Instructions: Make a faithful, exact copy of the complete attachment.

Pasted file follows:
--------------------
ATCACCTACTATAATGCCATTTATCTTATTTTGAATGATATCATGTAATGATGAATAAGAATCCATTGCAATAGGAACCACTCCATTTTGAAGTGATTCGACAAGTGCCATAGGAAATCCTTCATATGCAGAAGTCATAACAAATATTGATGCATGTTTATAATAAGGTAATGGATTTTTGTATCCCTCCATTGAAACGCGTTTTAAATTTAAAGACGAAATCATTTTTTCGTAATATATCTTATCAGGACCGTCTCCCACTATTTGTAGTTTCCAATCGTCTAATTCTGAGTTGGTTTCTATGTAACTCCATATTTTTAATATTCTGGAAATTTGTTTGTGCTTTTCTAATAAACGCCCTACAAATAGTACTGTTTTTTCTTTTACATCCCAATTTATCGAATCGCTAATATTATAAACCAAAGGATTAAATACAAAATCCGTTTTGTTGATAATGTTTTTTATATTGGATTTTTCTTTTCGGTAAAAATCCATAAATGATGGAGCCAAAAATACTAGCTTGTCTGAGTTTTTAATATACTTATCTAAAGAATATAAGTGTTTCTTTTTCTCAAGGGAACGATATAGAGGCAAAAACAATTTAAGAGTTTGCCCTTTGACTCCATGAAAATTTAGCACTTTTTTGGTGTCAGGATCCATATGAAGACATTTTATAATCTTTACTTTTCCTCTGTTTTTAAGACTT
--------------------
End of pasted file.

ATCACCTACTATAATGCCATTTATCTTATTTTGAATGATATCATGTAATGATGAATAAGAATCCATTGCAATAGGAACCACTCCATTTTGAAGTGATTCGACAAGTGCCATAGGAAATCCTTCATATGCAGAAGTCATAACAAATATTGATGCATGTTTATAATAAGGTAATGGATTTTTGTATCCCTCCATTGAAACGCGTTTTAAATTTAAAGACGAAATCATTTTTTCGTAATATATCTTATCAGGACCGTCTCCCACTATTTGTAGTTTCCAATCGTCTAATTCTGAGTTGGTTTCTATGTAACTCCATATTTTTAATATTCTGGAAATTTGTTTGTGCTTTTCTAATAAACGCCCTACAAATAGTACTGTTTTTTCTTTTACATCCCAATTTATCGAATCGCTAATATTATAAACCAAAGGATTAAATACAAAATCCGTTTTGTTGATAATGTTTTTTATATTGGATTTTTCTTTTCGGTAAAAATCCATAAATGATGGAGCCAAAAATACTAGCTTGTCTGAGTTTTTAATATACTTATCTAAAGAATATAAGTGTTTCTTTTTCTCAAGGGAACGATATAGAGGCAAAAACAATTTAAGAGTTTGCCCTTTGACTCCATGAAAATTTAGCACTTTTTTGGTGTCAGGATCCATATGAAGACATTTTATAATCTTTACTTTTCCTCTGTTTTTAAGACTT